Cristián Correa: I echo what Suma has said, that not much can be expected at this point. There are not enough checks and balances or fair representation in the parliament. Nevertheless, there is hope because of the increasing visibility of victims’ groups, especially youth groups, that have been strategically organizing and putting pressure on the government. ICTJ has been exploring different avenues with them and has supported youth groups in engaging with traditional leaders and religious leaders and has connected smaller, grassroots civil society organizations with more prominent, traditional ones that have more influence. As the traditional leaders and religious leaders considered reconciliation and reparations important for national unity, they helped amplify the voices of victims and put pressure on the representatives in the government. I have hope that this could lead to a long-term process.
Yuko Yokoi: Suma, you’ve worked in Sierra Leone and Liberia in the past, what do you think are some of the unique challenges and opportunities or advantages in Côte d’Ivoire from a comparative perspective?
Mohamed Suma: In both Sierra Leone and Liberia, the truth commission served as an instrument for dialogue, reconciliation, and reform of national institutions, but the truth commission in Côte d’Ivoire did not integrate victim’s voices. The process was not transparent and was politicized. Moreover, in Sierra Leone for example, trials were used as a deterrent to prevent future heinous crimes, but that is not happening in Côte d’Ivoire where accountability measures are not taking place.
Yuko Yokoi: Cristián, how has your extensive work in various countries including Chile, Colombia, Peru, and Sri Lanka, among others, helped your work in Côte d’Ivoire?
Cristián Correa: It was not only my work but also our colleagues’ experiences in the Americas and other African countries that have helped us shape our work in Côte d’Ivoire immensely. My experience working with rural and poor communities in Chile and Peru as well as one of our colleagues’ work in Tunisia with female victims contributed to our work in Côte d’Ivoire to include the voices of women from poor communities in the transitional justice process. In addition, on the topic of reparations, we drew knowledge from the examples of Peru and Colombia where a simple registration system for victims to get economic and psychosocial support as well as health care is well set up. We also learned from Kenya to help victims and marginalized communities strengthen connections with religious leaders as they can serve to bridge the gap between victims and authority figures so that victims’ voices are reflected in policies and institutional reform.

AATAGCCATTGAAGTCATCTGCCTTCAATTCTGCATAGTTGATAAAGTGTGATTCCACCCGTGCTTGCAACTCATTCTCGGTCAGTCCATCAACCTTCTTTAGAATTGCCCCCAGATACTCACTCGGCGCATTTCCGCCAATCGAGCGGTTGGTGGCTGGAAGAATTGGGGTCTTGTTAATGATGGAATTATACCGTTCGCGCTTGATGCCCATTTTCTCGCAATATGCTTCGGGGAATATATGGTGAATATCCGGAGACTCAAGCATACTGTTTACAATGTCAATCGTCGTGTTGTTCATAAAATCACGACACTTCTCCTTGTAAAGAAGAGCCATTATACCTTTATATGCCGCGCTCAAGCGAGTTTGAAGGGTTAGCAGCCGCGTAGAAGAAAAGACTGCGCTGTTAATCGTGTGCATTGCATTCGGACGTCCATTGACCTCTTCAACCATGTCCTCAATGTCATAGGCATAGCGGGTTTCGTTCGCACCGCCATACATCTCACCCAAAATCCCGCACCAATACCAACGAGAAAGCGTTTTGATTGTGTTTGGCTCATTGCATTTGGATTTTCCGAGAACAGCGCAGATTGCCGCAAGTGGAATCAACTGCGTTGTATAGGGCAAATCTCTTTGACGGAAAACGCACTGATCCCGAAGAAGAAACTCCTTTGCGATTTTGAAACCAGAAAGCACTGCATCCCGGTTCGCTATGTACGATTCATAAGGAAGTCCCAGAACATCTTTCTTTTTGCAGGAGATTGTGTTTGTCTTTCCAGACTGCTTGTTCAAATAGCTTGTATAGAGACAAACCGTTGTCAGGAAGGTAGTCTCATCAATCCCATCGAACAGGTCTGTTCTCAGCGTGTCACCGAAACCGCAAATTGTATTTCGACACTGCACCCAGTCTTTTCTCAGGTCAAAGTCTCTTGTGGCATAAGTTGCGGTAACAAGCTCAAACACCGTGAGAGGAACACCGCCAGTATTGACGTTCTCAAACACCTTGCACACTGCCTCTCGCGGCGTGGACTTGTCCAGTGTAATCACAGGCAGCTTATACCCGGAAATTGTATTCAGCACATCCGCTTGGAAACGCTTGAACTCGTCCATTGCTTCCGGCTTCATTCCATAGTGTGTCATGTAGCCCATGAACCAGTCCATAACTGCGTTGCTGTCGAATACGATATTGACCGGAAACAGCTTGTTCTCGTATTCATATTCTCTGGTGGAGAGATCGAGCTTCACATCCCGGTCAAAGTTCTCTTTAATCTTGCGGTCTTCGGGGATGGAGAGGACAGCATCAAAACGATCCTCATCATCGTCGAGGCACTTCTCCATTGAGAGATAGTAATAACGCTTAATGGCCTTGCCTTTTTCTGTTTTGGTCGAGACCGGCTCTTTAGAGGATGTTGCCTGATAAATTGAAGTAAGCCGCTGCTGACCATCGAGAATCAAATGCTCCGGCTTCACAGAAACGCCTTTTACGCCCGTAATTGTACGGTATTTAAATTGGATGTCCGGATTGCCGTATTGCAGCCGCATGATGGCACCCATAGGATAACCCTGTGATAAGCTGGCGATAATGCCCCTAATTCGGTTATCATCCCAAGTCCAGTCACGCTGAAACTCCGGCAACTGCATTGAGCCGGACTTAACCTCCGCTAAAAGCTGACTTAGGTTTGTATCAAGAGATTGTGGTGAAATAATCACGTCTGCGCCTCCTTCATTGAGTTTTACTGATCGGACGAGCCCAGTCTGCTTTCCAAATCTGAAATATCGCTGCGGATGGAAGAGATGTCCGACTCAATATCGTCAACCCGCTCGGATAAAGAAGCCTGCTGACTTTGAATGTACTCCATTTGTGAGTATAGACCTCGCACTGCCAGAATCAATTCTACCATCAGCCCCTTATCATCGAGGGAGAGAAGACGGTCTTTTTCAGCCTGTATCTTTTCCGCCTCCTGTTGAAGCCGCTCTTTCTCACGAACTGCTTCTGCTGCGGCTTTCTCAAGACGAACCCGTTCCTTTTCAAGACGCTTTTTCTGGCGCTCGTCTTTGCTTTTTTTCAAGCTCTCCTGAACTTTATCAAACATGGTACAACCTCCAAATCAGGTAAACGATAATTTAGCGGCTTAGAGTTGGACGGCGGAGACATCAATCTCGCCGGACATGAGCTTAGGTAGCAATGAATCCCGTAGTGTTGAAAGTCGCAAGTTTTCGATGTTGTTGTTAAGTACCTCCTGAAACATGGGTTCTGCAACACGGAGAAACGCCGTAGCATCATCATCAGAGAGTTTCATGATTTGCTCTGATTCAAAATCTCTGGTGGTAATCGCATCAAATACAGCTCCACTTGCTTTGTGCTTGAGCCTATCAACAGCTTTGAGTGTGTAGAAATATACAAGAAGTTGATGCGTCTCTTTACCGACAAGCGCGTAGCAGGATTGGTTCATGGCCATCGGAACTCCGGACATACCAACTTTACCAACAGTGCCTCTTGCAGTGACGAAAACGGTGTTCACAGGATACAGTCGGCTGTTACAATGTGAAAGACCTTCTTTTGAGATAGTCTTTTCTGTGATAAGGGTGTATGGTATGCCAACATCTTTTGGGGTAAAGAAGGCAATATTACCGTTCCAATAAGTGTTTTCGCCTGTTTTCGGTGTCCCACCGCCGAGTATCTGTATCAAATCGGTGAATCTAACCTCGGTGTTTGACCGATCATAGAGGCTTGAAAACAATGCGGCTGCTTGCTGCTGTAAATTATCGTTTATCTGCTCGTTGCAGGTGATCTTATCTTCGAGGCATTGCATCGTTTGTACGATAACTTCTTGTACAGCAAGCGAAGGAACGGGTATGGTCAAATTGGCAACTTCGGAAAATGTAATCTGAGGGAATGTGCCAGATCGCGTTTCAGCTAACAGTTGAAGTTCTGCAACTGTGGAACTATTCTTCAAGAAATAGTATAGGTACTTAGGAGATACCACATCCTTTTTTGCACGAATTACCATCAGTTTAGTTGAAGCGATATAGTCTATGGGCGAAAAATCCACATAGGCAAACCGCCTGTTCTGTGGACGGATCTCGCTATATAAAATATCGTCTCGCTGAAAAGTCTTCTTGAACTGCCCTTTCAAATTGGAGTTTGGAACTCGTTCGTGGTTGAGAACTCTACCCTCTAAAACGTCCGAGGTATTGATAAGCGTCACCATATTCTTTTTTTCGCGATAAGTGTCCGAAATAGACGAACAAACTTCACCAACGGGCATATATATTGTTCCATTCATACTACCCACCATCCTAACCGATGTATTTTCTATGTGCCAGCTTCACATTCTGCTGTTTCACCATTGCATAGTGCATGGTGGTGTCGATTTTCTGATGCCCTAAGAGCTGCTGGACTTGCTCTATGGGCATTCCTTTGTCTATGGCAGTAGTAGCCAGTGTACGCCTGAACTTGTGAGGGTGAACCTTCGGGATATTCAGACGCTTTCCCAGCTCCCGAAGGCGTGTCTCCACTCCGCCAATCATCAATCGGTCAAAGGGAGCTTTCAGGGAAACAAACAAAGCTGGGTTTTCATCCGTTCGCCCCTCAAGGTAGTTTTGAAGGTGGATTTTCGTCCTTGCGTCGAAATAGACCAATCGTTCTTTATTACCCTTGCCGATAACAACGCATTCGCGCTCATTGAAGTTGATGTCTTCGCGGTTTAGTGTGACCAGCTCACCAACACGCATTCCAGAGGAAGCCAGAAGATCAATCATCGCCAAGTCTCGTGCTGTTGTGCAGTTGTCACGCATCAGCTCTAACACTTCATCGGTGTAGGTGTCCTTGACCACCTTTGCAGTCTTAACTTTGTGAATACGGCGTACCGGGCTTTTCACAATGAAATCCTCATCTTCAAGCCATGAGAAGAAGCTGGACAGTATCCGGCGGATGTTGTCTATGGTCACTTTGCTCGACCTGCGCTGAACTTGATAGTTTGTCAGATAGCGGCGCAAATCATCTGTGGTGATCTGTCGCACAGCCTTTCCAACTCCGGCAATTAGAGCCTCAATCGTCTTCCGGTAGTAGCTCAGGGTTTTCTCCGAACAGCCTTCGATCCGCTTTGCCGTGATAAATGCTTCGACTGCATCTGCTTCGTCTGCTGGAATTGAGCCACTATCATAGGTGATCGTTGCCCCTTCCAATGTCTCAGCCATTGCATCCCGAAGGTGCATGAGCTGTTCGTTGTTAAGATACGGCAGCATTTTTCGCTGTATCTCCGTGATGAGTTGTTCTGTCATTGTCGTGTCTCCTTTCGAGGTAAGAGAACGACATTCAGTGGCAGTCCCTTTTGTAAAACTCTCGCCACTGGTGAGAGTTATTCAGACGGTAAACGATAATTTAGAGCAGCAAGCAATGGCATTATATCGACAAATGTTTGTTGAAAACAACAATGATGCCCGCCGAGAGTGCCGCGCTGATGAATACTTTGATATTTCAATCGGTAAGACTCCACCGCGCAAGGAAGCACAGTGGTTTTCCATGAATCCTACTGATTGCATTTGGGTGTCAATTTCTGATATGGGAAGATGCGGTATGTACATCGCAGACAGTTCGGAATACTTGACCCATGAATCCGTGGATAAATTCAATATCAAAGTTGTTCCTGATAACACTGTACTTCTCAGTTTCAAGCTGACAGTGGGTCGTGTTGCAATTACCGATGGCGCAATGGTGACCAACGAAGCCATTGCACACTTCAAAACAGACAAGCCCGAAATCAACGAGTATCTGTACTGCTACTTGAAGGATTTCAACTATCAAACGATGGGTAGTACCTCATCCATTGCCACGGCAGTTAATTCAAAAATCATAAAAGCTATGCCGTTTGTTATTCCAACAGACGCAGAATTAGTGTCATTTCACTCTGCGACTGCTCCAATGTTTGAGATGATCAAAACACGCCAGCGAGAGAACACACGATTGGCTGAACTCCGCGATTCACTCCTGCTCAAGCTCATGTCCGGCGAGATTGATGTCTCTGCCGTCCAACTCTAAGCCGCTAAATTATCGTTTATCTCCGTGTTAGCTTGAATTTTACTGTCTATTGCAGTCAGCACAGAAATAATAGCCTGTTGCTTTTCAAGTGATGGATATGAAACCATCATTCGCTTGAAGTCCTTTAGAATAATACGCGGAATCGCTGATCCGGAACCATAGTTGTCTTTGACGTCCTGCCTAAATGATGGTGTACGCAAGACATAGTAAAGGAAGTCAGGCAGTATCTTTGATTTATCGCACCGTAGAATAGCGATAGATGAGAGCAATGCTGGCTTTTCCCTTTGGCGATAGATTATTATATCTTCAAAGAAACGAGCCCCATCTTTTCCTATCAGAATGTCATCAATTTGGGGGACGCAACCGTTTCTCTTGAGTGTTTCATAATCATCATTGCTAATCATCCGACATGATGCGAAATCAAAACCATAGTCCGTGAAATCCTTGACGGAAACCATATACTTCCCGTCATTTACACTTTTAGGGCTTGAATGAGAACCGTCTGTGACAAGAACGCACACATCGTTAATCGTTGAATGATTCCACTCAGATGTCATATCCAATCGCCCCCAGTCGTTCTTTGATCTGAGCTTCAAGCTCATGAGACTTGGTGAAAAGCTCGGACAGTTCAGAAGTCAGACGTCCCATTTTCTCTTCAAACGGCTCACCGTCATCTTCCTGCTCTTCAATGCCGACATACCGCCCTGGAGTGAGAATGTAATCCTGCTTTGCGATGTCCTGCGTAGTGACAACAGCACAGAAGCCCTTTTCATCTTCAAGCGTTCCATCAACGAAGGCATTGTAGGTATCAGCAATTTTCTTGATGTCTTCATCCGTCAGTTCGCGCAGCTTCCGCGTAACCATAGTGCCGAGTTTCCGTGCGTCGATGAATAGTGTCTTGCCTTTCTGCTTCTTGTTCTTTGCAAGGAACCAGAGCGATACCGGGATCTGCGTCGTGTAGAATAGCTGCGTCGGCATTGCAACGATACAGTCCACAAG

Yuko Yokoi: Lastly, working in Côte d’Ivoire for eight years, what is your fondest memory?
Cristián Correa: As we worked to bring together victims from various geographical regions and socioeconomic backgrounds and learned how difficult it was for some of them to be in the same room, I was very impressed by the courage they had to work with opposite sides of the conflict. It was very moving to see them moving past their historical grievances and fears, breaking ethnic, class, and regional barriers. It was truly encouraging and exciting to see women, who voiced their demands to male authorities and received backlash from them, stand strongly and confidently with their technically savvy proposals.
Mohamed Suma: Since Côte d’Ivoire is a polarized place and the perpetrators in one region are also the victims in another region, it was powerful to see those from the opposite sides of the conflict work together, instead of finger pointing or fighting against each other. ICTJ helped them to focus on a larger goal—basic reparations from the government—that unites all victims. In the end, we were very proud of their proposals, which encompassed the interests of the diverse group of victims.
PHOTO: ICTJ and the youth-led Justice and Peace Action Network hold a consultation with Ivorian young people in a region outside the capital about their role in the country's political violence and their participation in the transitional justice process. (ICTJ)